Book Review- The Thursday Murder Club By Richard Osman

A couple of weeks ago, the inevitable happened, I tested positive for the coronavirus. I still don’t know how or where I got it from, I guess it’s just hanging around most of the country now. I only lost my sense of smell and taste so it wasn’t too bad considering how much worse it could’ve been, i.e. death. The most annoying thing is that the day my isolation period ended, the whole country went into lockdown which means my freedom has only been extended from my bedroom to a cold building site, and not the pub. This probably seems completely irrelevant, and most of it is, but it does set the context for the second and third days of my insanity, for which I was glued to the immensely delightful book, Richard Osman’s The Thursday Murder Club. 

When it first dawned on me that I had ten days off work I wrongly imagined that I could be productive, getting some job applications done, maybe get into some blogging and perhaps even do some kind of online course. I did not. Any chance of a that went out the window when I picked up The Thursday Murder Club. I was hooked from the first page.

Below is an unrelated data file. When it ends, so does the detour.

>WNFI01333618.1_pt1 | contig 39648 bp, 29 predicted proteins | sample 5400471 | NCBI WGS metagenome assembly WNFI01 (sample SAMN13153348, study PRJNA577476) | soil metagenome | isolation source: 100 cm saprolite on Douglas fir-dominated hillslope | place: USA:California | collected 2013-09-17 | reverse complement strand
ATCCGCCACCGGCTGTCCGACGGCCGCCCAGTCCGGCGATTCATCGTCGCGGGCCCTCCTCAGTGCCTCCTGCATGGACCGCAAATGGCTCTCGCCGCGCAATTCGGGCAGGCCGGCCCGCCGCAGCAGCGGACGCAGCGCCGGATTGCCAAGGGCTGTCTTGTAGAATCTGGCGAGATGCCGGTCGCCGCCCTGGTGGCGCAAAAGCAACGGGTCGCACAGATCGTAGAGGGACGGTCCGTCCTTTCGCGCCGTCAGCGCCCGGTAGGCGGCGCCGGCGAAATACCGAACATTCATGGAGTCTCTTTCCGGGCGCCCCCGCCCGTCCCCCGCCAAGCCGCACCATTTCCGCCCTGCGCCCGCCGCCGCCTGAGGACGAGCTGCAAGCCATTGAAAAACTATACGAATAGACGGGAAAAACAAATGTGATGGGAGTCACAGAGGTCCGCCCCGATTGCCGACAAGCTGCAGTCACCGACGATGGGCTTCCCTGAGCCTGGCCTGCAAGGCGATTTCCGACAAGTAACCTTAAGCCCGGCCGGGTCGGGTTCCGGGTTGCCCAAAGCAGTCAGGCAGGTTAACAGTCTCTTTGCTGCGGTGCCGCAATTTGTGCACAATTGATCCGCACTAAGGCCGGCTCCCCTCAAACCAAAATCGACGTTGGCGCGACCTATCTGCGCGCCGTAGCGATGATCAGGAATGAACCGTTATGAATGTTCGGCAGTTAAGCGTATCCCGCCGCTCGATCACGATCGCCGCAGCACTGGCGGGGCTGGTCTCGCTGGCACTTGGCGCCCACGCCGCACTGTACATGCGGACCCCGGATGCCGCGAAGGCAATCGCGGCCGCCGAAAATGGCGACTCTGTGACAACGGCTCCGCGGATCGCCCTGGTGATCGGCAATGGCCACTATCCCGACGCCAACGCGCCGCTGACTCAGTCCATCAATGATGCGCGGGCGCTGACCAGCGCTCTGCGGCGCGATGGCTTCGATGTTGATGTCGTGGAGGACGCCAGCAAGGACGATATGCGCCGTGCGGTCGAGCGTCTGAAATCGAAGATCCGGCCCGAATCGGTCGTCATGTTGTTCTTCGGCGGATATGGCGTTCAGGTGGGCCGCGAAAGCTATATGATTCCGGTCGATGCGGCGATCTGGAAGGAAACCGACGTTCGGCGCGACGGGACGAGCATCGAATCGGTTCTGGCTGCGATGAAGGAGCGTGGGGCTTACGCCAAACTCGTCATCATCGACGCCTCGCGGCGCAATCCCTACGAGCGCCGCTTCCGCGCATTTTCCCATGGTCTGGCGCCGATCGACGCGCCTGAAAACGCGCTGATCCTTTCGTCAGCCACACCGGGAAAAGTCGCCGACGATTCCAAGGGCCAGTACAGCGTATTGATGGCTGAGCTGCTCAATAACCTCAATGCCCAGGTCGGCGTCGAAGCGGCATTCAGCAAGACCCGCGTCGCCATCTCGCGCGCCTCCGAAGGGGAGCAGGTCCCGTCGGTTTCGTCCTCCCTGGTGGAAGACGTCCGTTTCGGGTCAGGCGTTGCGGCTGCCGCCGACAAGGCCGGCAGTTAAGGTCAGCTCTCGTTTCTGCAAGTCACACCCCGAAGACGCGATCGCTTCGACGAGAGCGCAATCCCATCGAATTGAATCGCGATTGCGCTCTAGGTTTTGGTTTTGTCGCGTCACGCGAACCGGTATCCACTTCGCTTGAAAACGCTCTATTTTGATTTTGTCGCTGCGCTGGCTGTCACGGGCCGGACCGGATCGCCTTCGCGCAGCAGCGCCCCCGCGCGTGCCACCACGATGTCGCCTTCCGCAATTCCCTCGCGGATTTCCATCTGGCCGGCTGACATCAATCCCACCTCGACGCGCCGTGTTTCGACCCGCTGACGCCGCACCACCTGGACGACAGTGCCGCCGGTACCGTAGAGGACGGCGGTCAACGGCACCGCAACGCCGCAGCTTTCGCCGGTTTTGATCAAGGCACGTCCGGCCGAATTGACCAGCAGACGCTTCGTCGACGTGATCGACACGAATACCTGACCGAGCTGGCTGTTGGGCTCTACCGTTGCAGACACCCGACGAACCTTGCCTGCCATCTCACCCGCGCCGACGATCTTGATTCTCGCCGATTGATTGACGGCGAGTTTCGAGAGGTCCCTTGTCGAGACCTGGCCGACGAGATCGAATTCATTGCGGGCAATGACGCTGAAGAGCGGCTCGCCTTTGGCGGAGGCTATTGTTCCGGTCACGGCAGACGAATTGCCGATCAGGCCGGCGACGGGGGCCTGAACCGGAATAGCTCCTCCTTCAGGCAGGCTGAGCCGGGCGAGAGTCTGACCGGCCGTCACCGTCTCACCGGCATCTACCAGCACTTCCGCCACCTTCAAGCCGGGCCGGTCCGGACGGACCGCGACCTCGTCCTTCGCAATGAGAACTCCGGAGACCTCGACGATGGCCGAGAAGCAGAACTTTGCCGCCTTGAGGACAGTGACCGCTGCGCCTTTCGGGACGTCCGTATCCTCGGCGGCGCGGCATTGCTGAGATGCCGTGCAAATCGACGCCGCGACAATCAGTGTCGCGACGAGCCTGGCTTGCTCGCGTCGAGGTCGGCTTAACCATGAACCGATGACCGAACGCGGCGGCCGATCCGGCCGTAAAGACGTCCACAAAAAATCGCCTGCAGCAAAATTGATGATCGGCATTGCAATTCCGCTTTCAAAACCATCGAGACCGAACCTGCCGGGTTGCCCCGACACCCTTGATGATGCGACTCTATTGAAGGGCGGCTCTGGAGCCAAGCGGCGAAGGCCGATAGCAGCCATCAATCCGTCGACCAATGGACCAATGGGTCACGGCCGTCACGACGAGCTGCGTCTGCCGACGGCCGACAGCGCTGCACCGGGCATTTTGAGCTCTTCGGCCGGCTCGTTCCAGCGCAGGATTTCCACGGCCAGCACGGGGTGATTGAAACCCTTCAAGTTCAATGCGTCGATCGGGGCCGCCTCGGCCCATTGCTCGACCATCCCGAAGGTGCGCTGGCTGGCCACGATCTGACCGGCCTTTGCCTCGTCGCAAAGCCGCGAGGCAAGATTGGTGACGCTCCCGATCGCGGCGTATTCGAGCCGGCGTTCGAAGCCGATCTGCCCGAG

The premise of the book is that a group of pensioners in a posh retirement village form a club in which they review police cold cases until one day a murder happens very close to home and they set out to solve the crime in real-time. The plot itself is remarkable. It is an original take on the packed murder mystery genre and Osman keeps the reader drawn in with a fast pace and a few twists along the way. However, it is his eccentric group of excellently written characters that make this novel such an easy, entertaining read. Each member of The Thursday Murder Club have their own endearing, quirky characterisations that are brilliantly British and I could definitely imagine my Gran fitting in with them. The humour is simple but effective, playing on the stereotypes of the elderly and had me laughing out loud on multiple occasions.

It is just such an easy, light-hearted read that sucks in the reader into a bizarre, yet hilarious world of comical septuagenarian detectives. It made the start of my lockdown not just bearable but quite enjoyable, although I did shed a tear or two, partially due to some sombre plot points, more due to isolation. It is like no other book I can remember reading. That doesn’t mean much because I haven’t read a lot of books and tend to stick to non-fiction, but still, it seemed unique compared to everything I have browsed and it was a genuinely enjoyable read that had me smiling from start to end, with a few breaks for some unstable tears. It seems like a franchise ready to explode, and it will as Osman has signed a huge multi-book deal, with a sequel already out for pre-order. I am very much looking forward to getting my hands on that.

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